TEA2 Architects Adds a Second Story to a Minnetonka Home


Above: The barrel vault and loads of windows flood the new sunroom with light.

It’s hard to imagine that a house can be transformed with just a small addition to its footprint, but that’s what TEA2 Architects did for Karl and Nancy Nelsen’s home in the Oak Knoll neighborhood of Minnetonka.

TEA2-Architects_RemodelLeft: The living room before the remodel.

The couple bought the 1960s rambler in 2007, when their twins, Abby and Andrew, were 18 months old. The classic, red-brick house with a walkout basement and three bedrooms on the main floor served them well, with a few exceptions. A poorly constructed sunroom provided play space but was hard to heat with only a potbelly stove and made the rest of the living areas dark. When the Nelsens learned another child was on the way, they decided it was time to add a bedroom and deal with the sunroom, where mold was blackening the window frames.


Above: A simple, elegant fireplace anchors the wall of built-ins. Adding another appendage to the house didn’t work well, Nancy says, “so we asked, ‘Why don’t we go up?’ Then it just came together.” The couple initially talked to a design-build firm and what they proposed “would have been fine,” she says. A friend urged them to talk to TEA2 for comparison—and the result “ended up way more than fine!” Janet Lederle and Dan Nepp of TEA2 designed an 885-square-foot second story generous enough for two bedrooms, a playroom, and a family bath. They tore off the sunroom and created a barrel-vaulted living room with windows all around. The second-floor addition turned the rambler into an elegant, steep-roofed Georgian cottage. And the only additions to the first-floor footprint were 80 square feet for the stairway to the second floor and 35 square feet for the front-entry stoop. Some deft architectural moves made a huge difference as well. Built-in bookcases and a window seat narrowed the width of the sunroom to allow for the dramatic barrel-vaulted ceiling. An upper kitchen cabinet that blocked the view to the sunroom was eliminated, and a chimney for a fireplace in the basement was taken down to open windows onto the play alcove. (The salvaged brick beautifully sheaths the new stairway landing.) A coved ceiling adds height and definition to the new dining area, situated in the former small living room. TEA2-Architects_Remodel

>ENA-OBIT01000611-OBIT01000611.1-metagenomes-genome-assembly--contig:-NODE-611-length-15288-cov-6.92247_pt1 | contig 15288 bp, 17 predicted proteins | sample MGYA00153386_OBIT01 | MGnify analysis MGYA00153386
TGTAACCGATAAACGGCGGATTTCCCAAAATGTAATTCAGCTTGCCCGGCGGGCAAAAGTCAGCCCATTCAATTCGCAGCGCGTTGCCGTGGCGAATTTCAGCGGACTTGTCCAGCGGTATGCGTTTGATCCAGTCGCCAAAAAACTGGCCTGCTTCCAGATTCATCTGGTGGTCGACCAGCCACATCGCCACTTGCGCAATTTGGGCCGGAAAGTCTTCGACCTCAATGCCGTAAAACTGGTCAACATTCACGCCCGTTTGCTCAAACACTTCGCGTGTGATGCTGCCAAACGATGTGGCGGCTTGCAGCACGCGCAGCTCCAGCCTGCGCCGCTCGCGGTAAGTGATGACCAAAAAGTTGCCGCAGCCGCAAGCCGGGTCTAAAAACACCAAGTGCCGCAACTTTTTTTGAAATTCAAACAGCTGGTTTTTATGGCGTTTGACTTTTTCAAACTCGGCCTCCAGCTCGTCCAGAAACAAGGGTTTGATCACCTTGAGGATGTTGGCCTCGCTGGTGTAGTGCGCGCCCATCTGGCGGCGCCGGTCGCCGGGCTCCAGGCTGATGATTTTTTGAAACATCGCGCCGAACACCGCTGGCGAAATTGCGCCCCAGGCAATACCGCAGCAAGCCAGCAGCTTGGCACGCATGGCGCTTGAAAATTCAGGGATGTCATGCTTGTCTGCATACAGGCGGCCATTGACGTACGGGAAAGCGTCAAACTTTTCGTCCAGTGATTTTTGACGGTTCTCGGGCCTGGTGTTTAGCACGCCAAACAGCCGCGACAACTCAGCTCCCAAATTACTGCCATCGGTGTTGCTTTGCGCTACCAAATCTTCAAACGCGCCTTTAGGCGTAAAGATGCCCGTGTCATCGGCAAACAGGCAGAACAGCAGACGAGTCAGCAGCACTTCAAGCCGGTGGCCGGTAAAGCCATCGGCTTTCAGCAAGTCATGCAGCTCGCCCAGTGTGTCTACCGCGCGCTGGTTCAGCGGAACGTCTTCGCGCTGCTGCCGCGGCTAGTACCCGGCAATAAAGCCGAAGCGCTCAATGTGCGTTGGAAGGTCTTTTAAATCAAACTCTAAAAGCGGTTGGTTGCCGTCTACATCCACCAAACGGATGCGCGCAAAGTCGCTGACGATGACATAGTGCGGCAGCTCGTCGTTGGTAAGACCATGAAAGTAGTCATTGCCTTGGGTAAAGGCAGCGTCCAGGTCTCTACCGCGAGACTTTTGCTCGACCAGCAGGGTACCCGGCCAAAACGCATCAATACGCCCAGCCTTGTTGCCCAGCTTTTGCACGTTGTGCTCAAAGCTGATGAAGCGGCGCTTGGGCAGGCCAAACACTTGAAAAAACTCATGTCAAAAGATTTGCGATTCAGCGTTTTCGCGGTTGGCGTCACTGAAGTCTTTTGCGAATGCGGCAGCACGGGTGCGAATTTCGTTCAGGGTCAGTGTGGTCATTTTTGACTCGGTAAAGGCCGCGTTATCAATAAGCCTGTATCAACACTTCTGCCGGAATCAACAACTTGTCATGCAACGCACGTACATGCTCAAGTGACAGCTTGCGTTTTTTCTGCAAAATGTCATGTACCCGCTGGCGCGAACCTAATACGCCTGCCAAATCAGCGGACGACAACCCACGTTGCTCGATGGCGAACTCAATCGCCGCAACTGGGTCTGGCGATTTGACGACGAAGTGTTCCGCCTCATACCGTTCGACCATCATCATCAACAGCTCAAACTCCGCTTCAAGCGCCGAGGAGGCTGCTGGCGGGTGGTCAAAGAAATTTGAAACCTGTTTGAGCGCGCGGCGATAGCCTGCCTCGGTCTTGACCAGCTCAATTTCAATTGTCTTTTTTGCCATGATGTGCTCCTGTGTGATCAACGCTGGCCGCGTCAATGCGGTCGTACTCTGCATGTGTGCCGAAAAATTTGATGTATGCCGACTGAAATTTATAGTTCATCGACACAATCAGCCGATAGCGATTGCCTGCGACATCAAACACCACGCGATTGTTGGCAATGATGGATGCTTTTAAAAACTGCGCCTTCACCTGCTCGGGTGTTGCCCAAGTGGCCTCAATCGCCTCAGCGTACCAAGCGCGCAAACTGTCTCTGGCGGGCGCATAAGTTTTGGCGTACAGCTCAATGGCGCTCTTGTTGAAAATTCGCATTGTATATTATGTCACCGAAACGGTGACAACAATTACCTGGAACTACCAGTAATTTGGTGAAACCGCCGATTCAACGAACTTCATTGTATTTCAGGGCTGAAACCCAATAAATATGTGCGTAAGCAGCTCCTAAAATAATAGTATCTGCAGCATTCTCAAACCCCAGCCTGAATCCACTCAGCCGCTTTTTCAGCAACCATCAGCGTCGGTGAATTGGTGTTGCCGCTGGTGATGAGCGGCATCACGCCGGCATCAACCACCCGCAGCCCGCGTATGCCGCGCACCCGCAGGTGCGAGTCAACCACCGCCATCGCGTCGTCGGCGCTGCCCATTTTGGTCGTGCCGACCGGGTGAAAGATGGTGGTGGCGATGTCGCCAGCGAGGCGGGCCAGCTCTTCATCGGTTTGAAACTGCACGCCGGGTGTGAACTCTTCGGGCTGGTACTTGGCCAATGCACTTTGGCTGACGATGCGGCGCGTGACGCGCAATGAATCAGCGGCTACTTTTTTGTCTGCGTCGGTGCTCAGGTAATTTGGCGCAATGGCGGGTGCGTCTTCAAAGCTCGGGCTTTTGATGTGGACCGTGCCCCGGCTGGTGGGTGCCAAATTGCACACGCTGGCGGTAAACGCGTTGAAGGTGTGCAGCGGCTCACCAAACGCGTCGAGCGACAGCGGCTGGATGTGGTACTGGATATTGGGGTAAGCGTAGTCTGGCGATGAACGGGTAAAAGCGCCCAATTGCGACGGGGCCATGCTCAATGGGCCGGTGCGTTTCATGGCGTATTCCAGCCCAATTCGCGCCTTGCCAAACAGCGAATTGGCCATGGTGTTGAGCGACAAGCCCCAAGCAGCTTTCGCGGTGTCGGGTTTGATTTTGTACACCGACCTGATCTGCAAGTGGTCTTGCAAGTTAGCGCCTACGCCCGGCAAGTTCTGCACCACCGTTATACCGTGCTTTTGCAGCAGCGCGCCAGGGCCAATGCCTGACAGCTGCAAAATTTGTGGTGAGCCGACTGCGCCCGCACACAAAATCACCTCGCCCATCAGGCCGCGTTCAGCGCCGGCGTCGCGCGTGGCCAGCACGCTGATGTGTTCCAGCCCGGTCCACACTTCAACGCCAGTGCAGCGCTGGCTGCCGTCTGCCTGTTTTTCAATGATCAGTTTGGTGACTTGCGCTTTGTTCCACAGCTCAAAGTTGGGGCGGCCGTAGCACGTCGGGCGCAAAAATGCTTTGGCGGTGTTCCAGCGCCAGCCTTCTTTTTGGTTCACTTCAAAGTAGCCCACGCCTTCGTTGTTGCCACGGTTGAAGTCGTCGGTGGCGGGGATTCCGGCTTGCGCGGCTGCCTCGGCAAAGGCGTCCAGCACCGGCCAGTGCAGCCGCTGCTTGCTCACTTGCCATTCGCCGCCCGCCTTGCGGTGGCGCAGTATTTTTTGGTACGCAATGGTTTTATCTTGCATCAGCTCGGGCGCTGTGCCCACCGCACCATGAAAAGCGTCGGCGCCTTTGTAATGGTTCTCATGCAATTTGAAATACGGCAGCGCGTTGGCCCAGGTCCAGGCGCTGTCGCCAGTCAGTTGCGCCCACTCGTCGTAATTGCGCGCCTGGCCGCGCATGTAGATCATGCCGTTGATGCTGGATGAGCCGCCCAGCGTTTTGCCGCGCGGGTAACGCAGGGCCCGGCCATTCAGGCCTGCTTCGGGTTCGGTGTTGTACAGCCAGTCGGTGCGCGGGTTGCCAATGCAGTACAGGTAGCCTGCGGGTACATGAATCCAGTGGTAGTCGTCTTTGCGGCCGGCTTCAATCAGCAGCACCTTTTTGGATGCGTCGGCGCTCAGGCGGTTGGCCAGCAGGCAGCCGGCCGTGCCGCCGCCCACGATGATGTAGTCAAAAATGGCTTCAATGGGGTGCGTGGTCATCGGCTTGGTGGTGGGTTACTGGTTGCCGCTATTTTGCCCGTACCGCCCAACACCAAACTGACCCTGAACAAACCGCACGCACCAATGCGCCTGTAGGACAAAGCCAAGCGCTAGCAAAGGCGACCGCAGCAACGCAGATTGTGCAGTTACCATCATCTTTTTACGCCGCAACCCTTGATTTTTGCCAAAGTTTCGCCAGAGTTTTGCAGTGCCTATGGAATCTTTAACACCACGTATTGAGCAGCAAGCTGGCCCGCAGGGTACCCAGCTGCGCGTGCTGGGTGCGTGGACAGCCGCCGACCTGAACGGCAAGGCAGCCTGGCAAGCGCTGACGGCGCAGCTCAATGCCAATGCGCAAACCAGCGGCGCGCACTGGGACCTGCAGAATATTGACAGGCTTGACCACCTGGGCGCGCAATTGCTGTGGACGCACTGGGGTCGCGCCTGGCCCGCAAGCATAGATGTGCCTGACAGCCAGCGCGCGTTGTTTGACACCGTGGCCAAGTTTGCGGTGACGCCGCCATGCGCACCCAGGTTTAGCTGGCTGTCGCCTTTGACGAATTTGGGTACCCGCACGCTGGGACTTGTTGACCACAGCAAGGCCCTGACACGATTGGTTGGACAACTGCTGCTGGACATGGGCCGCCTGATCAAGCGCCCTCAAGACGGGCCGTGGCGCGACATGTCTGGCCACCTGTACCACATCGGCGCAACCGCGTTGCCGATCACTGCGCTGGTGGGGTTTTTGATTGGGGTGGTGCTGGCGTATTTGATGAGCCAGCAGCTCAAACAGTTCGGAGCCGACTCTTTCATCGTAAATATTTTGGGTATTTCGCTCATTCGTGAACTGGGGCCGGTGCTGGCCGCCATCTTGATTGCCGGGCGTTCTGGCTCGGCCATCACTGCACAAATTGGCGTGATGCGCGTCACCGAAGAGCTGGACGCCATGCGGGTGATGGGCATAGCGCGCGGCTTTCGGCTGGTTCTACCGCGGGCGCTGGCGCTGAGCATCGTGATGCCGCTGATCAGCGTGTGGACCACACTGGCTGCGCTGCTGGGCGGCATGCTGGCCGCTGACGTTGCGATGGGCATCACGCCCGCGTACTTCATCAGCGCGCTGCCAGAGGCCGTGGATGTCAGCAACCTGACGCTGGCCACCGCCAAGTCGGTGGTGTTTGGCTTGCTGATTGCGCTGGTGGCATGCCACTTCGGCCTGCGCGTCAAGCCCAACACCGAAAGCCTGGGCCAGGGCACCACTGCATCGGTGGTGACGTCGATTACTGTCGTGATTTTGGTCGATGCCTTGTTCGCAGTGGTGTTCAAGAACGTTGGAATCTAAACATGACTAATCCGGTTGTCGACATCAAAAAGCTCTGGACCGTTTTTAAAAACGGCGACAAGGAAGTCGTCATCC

Above: The new kitchen.


Left: A revamped dining area.

The kitchen layout stayed the same, but upgrading the flat, white cupboards to ones with more detail and adding a breakfast bar with pendant lighting gave it a fresh look. The main-floor master bath got a redo. The front entry was recessed and topped with a dormer to create a more gracious feel.

“The sunroom is where we live,” Nancy says. “The old sunroom didn’t let in any light. The architects had the vision to bring in the light and the trees and the sky.”

A simple but elegant fireplace anchors one side. The back wall of doors and windows frames two 100-year-old elm trees in the 3/4-acre backyard.


Above: The expanded space offers new backyard views.

A simple but elegant fireplace anchors one side. The back wall of doors and windows frames two 100-year-old elm trees in the 3/4-acre backyard.

Changes both big and small add up to a lovely house that will grow with the Nelsen family. The twins are 10 (in April), Samantha is 5, and they adore the playroom. “They can really play with their toys,” says Nancy. “They can build a city and leave it up, where before, the living room was the play area.”

A 300-square-foot bonus space was left above the garage to be finished later. It was finished within months and has already seen many uses. “It’s been an exercise room, guest bedroom, party room, and storage area,” says Nancy. “We had 15 people stay with us for three days the first Christmas!” Soon it may become a perfect space for teens to hang out.

“It’s funny how hard it is to visualize what it will look like [during the remodeling process],” she says. And now? “We’re very happy with our house.”

By Linda Mack
Photos by TEA2 Architects

Architect: TEA2 Architects
Builder: Über Built


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